Aspirin cuts colon cancer death risk: study

CHICAGO (Reuters) – Taking aspirin not only can help keep colon cancer from coming back, but it also can lower the risk of dying from the disease, U.S. researchers said on Tuesday.

Aspirin already occupies a prominent spot in many medicine cabinets. Daily use of low-dose aspirin can stave off heart attacks and strokes, as well as chase away aches and pains.

Other studies have found it can reduce the risk of developing colon cancer. The latest study, published in the Journal of the American Medical Association, shows it can prevent colorectal cancer deaths.

Dr. Andrew Chan of Massachusetts General Hospital and Harvard Medical School in Boston and colleagues studied aspirin use in 1,279 men and women with colorectal cancer that had not spread to other parts of the body.

They found that people who took aspirin regularly after their diagnosis were nearly 30 percent less likely to die from their cancer than people who did not take aspirin. These people also were 21 percent less likely to die for any reason while they were in the study lasting more than two decades.

“These results suggest that aspirin may influence the biology of established colorectal tumors in addition to preventing their occurrence,” Chan said in a statement.

Chan said aspirin likely works by blocking the enzyme cyclooxygenase2, or COX-2, which promotes inflammation and cell division. Many tumors make an abundance of COX-2, he said.

Despite its benefits, aspirin can cause serious bleeding in the stomach. The team said further study in carefully controlled clinical trials should be done before the drug could be recommended for routine use by colon cancer patients.

Colorectal cancer is the second-leading cancer killer in the United States behind lung cancer. It will kill an estimated 50,000 Americans this year, according to the U.S. National Cancer Institute.

(Reporting by Julie Steenhuysen; Editing by Will Dunham

My Colon (Colorectal) Cancer Screening Day!

My Colon (Colorectal) Cancer Screening Day!

I’m going in for a colonoscopy today. I don’t have any symptoms or problems that I am aware of.

My mother had colorectal cancer so I have to be careful, since it has already occurred in my family.

Colon and Rectal Cancer

Beginning at age 50, both men and women at average risk for developing colorectal cancer should use one of the screening tests below. The tests that are designed to find both early cancer and polyps are preferred if these tests are available to you and you are willing to have one of these more invasive tests. Talk to your doctor about which test is best for you.

Tests that find polyps and cancer

  • Flexible sigmoidoscopy every 5 years*
  • Colonoscopy every 10 years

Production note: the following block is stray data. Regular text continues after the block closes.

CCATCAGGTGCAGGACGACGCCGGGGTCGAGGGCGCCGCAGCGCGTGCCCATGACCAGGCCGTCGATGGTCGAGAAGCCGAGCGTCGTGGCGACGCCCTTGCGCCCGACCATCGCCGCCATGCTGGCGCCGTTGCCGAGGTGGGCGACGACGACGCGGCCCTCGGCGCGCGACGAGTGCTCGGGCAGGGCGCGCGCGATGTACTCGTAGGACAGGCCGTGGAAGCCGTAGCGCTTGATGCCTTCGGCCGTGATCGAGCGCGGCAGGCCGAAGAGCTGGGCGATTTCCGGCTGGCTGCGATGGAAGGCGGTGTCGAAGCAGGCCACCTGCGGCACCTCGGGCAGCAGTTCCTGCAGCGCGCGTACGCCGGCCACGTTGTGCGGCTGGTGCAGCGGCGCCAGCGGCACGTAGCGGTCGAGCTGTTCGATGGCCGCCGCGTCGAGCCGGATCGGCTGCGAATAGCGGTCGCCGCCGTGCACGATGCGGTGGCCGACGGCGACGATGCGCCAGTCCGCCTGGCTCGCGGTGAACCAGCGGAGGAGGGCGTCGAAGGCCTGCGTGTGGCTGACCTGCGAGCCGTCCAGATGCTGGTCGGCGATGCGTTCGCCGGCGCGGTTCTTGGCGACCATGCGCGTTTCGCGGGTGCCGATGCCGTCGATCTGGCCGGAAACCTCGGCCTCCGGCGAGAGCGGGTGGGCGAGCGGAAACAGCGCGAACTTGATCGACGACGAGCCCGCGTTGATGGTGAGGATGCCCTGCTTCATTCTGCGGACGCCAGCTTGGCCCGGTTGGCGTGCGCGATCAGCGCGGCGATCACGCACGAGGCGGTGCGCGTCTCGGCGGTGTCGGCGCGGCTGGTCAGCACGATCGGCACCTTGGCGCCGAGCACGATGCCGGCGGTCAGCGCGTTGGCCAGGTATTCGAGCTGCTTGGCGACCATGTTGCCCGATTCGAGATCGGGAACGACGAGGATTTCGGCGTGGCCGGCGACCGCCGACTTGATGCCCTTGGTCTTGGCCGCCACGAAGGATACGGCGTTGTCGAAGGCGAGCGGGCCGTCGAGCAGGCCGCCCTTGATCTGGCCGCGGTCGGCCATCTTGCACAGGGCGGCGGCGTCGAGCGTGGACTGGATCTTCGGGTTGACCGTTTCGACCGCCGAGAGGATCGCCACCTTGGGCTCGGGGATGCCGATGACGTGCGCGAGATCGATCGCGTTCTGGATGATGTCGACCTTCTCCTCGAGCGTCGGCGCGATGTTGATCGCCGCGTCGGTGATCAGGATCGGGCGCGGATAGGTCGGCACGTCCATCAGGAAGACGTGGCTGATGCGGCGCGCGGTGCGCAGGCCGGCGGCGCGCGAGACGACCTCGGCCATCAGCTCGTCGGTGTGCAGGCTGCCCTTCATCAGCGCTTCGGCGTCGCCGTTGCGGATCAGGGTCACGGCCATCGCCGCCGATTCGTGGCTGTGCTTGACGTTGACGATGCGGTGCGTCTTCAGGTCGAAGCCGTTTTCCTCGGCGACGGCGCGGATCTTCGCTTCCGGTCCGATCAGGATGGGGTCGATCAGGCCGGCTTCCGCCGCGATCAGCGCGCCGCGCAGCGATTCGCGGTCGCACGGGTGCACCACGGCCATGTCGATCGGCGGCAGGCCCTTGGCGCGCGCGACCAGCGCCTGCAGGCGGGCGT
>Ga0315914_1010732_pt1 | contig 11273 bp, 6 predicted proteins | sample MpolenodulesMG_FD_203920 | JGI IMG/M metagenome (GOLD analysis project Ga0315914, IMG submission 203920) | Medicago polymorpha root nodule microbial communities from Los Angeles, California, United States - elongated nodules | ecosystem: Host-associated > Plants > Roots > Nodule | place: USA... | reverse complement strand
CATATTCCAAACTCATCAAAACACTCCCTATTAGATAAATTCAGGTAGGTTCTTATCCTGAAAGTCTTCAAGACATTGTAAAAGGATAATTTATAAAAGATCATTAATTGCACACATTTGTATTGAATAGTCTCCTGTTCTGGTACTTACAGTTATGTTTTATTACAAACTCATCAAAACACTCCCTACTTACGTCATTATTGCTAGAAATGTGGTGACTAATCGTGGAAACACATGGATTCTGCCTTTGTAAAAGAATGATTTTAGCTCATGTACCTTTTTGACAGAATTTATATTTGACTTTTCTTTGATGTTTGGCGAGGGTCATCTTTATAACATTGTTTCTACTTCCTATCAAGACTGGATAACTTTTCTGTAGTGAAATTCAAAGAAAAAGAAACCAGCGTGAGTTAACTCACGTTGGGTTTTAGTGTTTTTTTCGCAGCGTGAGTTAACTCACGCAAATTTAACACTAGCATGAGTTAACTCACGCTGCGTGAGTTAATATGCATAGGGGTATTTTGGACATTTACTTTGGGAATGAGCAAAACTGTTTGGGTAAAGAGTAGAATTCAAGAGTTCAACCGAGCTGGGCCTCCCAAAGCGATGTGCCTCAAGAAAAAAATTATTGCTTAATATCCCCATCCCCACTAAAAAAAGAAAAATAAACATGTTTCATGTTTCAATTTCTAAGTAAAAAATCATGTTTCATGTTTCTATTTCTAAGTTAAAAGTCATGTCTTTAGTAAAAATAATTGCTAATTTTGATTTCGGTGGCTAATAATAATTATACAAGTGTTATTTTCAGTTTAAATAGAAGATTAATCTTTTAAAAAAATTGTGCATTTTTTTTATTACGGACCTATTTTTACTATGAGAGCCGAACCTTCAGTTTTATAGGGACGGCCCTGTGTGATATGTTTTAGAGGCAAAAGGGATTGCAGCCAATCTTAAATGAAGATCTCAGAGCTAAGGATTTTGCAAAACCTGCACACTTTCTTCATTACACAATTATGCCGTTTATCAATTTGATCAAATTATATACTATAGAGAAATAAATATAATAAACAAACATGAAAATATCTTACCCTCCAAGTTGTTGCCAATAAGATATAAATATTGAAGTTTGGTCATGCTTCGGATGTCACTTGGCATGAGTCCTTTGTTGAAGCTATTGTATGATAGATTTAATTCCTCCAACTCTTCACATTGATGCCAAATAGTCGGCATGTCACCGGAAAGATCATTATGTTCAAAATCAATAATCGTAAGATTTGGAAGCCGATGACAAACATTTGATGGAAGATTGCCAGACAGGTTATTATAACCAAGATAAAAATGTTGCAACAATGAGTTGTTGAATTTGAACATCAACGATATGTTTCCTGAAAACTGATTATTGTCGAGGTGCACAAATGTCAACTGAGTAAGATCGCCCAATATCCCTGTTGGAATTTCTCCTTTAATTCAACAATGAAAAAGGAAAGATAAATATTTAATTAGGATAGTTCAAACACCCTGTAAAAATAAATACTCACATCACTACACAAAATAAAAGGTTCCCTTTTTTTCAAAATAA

• Double contrast barium enema every 5 years*
  • CT colonography (virtual colonoscopy) every 5 years*

Tests that mainly find cancer

  • Fecal occult blood test (FOBT) every year*, **
  • Fecal immunochemical test (FIT) every year*, **
  • Stool DNA test (sDNA), interval uncertain*

*Colonoscopy should be done if test results are positive.

**For FOBT or FIT used as a screening test, the take-home multiple sample method should be used. A FOBT or FIT done during a digital rectal exam in the doctor’s office is not adequate for screening.

People should talk to their doctor about starting colorectal cancer screening earlier and/or being screened more often if they have any of the following colorectal cancer risk factors:

  • A personal history of colorectal cancer or adenomatous polyps
  • A personal history of chronic inflammatory bowel disease (Crohns disease or ulcerative colitis)
  • A strong family history of colorectal cancer or polyps (cancer or polyps in a first-degree relative [parent, sibling, or child] younger than 60 or in 2 or more first-degree relatives of any age)
  • A known family history of hereditary colorectal cancer syndromes such as familial adenomatous polyposis (FAP) or hereditary non-polyposis colon cancer (HNPCC)

I hope this article, and my willingness to be screened, will help you to make the possibly life saving decision to get yourself screened soon.

I have the results of my colonoscopy. I had one non-cancerous polyp removed. That polyp could have caused cancer down the road if it had been left there.

My story has a happy ending.

Now it’s your turn to be checked.

Bob Diamond R.Ph

http://www.bobthepharmacist.com


* The American Cancer Society was the source for most of the information in this article.

http://www.cancer.org/

Practical Medicine and Healthcare Information

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I have been a community and hospital pharmacist for over thirty years … trained in clinical pharmacy at one of the largest healthcare centers in the South. I am a consultant pharmacist for Medication Therapy Management (MTM) for the State of North Carolina.

I search the Internet and other sources for information that I think you should be aware of; that should be interesting and important for you to know. When I see something that meets these criteria, I will let you know about it in my next article.

If you don’t see some information that you need and it is within my areas of education and expertise, I will try to post an article or an answer as soon as possible! You can put your request in the “Contact Us” area located above the upper left column on this page.

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Bob Diamond R.Ph Pharmacist